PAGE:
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“The place was packed, denying access to waiters serving bar-chow. Seated comfortably in deep couches were the elderly. Many were happily relaxed on intricate pillows, risers, and carpets on the floor. Chairs had to be added in every space possible for the weary, but quite a few were content standing behind the bar or around divans, mesmerized.

“Sensei Shinobi, who performed the Japanese art of bondage on a defenseless but willing wisp of a woman, was saved for last. As we turned into voyeurs, watching with awe the dexterity with which Shinobi beautifully and artfully crafted rope around the young woman’s body, no one dared breathe. It was art in the sublime. And as he hoisted his model on a single metal ring that dangled from a scaffolding, and then twirled her around, a pin could have been dropped and heard.”

Bravo, Chichi, and merci beaucoup! Until the next iteration of what now deserves to be the year’s sauciest literary event.

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(Photos by Vidal Lim)

 

Penman No. 189: Hearing the Mermaids Singing

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Penman for Monday, February 29, 2016

 

I GAVE my undergraduate class in Contemporary American Literature (English 42) a special treat the other week. Luckily for them, while moving things around the house, I came across a book that I’d picked up at a sidewalk sale in San Francisco several years ago—very probably one of the best bargain books I’d ever bought, at $6.99. It was a big, fat book titled Poetry Speaks, and it included 3 CDs containing nearly 150 poems by authors ranging from Alfred Lord Tennyson, Walt Whitman, and T. S. Eliot to Langston Hughes, Allen Ginsberg, and Sylvia Plath.

Now, there are many such compilations of poetry you can find online, but what makes this collection unique is that most of the poems are read by the poets themselves—yes, including Tennyson, Whitman, and Eliot, from the earliest days of sound recording. I thought that by sharing the recordings with my students, I would give them a unique opportunity to hear not only some of the world’s greatest and best loved poems but also how their authors actually sounded.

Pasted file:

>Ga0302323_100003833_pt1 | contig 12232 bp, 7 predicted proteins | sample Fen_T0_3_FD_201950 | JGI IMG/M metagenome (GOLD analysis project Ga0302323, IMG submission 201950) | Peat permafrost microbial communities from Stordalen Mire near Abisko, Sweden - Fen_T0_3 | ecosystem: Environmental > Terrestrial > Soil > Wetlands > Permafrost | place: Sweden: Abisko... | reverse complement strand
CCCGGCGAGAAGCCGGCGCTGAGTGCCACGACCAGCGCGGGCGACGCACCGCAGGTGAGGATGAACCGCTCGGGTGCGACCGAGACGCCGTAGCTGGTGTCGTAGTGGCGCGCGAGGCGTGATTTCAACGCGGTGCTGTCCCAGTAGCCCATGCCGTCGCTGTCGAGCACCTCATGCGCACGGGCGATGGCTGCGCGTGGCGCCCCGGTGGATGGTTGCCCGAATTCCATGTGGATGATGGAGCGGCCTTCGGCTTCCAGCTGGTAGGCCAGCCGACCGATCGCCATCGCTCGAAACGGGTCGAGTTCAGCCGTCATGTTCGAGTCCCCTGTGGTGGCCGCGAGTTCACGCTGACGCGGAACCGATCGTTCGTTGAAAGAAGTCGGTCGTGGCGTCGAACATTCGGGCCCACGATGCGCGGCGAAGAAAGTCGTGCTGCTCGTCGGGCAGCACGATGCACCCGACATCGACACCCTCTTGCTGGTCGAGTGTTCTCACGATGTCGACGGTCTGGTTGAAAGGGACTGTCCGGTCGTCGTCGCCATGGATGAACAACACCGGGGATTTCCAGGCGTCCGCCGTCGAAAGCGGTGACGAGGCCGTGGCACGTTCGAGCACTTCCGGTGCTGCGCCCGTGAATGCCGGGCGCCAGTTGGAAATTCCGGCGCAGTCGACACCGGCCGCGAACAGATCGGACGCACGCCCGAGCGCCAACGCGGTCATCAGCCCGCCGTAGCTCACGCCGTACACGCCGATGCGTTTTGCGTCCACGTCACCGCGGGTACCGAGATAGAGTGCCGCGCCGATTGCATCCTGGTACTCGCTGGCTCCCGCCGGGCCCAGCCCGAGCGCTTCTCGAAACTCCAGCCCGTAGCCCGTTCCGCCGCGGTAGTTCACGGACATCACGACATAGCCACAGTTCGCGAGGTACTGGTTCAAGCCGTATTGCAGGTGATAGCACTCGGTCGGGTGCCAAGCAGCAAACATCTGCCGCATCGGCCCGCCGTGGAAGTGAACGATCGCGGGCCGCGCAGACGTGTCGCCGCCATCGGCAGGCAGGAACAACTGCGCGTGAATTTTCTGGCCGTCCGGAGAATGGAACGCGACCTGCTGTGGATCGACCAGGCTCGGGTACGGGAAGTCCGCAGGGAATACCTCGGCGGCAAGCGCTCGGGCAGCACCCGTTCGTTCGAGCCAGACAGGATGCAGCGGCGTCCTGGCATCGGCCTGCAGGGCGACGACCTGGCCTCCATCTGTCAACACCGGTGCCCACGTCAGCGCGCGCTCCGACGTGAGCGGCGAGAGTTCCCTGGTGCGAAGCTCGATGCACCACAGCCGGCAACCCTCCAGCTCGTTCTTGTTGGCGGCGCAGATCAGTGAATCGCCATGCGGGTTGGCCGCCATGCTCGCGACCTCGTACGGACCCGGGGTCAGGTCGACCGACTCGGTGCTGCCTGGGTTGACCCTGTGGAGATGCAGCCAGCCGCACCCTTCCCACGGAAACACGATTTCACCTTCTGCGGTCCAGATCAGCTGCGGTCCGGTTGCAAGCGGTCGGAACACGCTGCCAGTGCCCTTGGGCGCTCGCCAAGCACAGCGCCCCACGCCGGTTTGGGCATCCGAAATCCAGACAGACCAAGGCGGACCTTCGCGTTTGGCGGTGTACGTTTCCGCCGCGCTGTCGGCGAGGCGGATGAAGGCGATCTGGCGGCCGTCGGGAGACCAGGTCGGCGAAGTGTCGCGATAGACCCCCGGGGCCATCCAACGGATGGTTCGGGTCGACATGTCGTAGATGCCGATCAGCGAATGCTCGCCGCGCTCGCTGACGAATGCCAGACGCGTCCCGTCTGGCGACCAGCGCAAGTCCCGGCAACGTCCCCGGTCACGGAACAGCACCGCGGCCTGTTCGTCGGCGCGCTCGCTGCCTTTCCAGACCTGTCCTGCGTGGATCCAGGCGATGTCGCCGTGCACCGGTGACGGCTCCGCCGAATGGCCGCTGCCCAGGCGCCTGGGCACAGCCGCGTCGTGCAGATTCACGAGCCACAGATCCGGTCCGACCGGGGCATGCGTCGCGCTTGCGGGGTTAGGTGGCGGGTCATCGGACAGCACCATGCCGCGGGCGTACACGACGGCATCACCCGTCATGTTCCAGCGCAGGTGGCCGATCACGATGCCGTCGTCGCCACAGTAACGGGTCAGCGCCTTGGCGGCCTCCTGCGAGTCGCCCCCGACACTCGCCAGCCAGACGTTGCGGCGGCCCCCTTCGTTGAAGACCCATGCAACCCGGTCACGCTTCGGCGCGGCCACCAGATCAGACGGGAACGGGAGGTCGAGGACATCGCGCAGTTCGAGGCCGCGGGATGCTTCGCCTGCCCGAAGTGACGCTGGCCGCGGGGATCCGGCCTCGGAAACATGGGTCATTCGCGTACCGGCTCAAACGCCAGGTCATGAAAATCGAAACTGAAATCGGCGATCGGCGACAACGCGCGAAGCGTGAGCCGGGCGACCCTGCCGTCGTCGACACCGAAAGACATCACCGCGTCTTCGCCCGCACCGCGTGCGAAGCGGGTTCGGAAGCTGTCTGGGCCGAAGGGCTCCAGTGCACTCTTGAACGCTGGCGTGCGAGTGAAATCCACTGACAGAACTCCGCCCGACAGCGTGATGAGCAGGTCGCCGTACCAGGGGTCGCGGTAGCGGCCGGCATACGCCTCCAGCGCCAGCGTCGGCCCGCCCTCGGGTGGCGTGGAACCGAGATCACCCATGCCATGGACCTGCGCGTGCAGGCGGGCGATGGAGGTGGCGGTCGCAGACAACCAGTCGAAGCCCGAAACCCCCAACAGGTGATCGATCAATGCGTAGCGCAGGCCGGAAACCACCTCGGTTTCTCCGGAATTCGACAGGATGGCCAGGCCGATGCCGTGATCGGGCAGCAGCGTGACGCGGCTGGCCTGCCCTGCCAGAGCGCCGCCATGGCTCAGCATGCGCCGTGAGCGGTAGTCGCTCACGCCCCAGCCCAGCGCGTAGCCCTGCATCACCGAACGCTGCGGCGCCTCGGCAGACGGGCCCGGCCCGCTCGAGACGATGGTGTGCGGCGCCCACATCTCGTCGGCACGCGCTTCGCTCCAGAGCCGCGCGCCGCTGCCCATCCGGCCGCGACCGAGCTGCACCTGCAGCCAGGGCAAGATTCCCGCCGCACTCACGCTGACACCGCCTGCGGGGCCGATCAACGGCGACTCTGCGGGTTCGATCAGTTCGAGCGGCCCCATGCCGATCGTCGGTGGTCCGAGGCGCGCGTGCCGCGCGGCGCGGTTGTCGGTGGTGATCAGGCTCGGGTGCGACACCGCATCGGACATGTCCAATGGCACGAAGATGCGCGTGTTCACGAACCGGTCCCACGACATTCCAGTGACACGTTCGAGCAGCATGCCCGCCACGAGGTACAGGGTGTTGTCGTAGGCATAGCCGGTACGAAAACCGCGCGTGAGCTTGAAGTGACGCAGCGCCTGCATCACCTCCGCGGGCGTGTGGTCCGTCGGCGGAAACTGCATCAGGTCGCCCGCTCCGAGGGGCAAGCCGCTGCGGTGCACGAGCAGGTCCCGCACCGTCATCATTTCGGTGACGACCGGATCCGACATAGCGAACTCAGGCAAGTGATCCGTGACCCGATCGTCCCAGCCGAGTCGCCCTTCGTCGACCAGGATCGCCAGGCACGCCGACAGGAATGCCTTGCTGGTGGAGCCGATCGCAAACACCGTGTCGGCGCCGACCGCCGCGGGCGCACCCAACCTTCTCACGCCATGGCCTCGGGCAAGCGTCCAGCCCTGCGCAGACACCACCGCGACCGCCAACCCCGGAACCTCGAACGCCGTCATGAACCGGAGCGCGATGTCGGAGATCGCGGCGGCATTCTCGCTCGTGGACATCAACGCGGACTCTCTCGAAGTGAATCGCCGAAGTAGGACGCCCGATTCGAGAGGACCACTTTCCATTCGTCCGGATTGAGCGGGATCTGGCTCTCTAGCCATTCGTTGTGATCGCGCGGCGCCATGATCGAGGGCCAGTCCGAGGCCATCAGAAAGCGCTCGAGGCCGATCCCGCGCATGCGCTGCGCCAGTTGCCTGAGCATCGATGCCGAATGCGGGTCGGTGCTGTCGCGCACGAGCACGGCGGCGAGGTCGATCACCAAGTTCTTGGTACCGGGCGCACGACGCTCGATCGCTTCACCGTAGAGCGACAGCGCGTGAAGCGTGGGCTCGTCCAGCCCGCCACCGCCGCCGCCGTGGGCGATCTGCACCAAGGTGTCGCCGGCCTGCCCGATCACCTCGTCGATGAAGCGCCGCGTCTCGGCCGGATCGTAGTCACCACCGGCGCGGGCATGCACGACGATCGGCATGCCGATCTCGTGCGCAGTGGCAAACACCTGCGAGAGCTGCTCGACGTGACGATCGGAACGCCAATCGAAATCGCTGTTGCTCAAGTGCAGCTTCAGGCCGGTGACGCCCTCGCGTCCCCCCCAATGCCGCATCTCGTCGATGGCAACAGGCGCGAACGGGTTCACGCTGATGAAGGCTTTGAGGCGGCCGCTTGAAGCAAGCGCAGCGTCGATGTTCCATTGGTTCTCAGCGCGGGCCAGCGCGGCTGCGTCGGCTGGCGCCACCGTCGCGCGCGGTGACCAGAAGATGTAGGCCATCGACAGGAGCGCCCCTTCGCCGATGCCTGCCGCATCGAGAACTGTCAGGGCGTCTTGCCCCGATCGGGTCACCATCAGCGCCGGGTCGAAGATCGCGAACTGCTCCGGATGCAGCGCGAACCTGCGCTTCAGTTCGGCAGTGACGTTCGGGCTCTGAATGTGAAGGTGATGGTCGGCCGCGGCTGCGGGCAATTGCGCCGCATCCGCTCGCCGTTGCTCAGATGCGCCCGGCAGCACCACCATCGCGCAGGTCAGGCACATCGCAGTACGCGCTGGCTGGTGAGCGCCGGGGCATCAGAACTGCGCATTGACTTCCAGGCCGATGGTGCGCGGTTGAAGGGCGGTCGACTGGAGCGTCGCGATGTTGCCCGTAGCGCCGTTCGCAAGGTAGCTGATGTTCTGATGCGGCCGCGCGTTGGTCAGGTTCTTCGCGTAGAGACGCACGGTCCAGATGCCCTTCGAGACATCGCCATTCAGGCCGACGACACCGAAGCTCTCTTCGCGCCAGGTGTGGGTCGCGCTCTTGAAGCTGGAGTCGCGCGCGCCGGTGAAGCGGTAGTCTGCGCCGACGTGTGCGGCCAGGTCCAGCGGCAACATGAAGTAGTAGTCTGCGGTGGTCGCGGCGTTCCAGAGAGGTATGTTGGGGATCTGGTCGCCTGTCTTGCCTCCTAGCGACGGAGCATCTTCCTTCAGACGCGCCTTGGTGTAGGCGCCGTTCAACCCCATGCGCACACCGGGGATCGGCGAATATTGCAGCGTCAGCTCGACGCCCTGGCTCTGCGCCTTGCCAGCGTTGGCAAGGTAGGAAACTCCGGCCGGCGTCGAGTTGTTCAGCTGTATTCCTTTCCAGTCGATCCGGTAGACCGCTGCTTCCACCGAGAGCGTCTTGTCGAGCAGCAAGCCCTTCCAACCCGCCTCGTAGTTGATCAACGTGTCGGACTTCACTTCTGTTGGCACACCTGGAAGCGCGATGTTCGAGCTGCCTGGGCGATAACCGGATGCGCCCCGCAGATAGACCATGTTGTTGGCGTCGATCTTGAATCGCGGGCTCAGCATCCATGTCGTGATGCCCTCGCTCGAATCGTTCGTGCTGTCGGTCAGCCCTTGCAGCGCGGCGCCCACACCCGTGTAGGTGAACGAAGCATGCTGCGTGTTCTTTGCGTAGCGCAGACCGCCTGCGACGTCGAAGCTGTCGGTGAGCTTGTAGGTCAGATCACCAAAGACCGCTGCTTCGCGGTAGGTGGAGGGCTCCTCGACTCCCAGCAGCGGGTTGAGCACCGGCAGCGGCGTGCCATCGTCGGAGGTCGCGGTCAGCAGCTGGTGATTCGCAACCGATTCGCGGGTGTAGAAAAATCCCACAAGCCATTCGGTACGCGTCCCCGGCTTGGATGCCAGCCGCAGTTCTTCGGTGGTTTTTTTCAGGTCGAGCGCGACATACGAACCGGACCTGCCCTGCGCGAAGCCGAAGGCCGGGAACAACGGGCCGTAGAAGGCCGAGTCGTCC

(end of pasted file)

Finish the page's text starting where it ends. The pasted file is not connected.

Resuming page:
And while—like the children we sire into this world—a poem is on its own once it’s published, subject to the reader’s interpretation, a poet reading his or her own work gives us a privileged insight into the poet’s mind and sensibility. We listen for the general tone, the pace, the emphasis the poet gives to certain words and turns of phrase, even the way he or she ends a line and segues to the next. These inflections personalize the poem, and turn it from lines on a page to a breath in the air.

Let’s not forget that poetry preceded writing, and that, in our ancient past, poetry was meant to be recited, not read. It performed both a ritual and an entertainment function. The old epics contained and transmitted the story of the race, and elevated everyday speech to something close to magical (all of Shakespeare’s plays, when you take a closer look, were written in iambic pentameter). Even in more modern times, some poets still wrote mainly to be heard. The book’s introduction quotes William Butler Yeats as saying that “I wanted all of my poetry to be spoken in a stage or sung…. I have spent my life in clearing out of poetry every phrase written for the eye, and bringing all back to syntax that is for the ear alone.”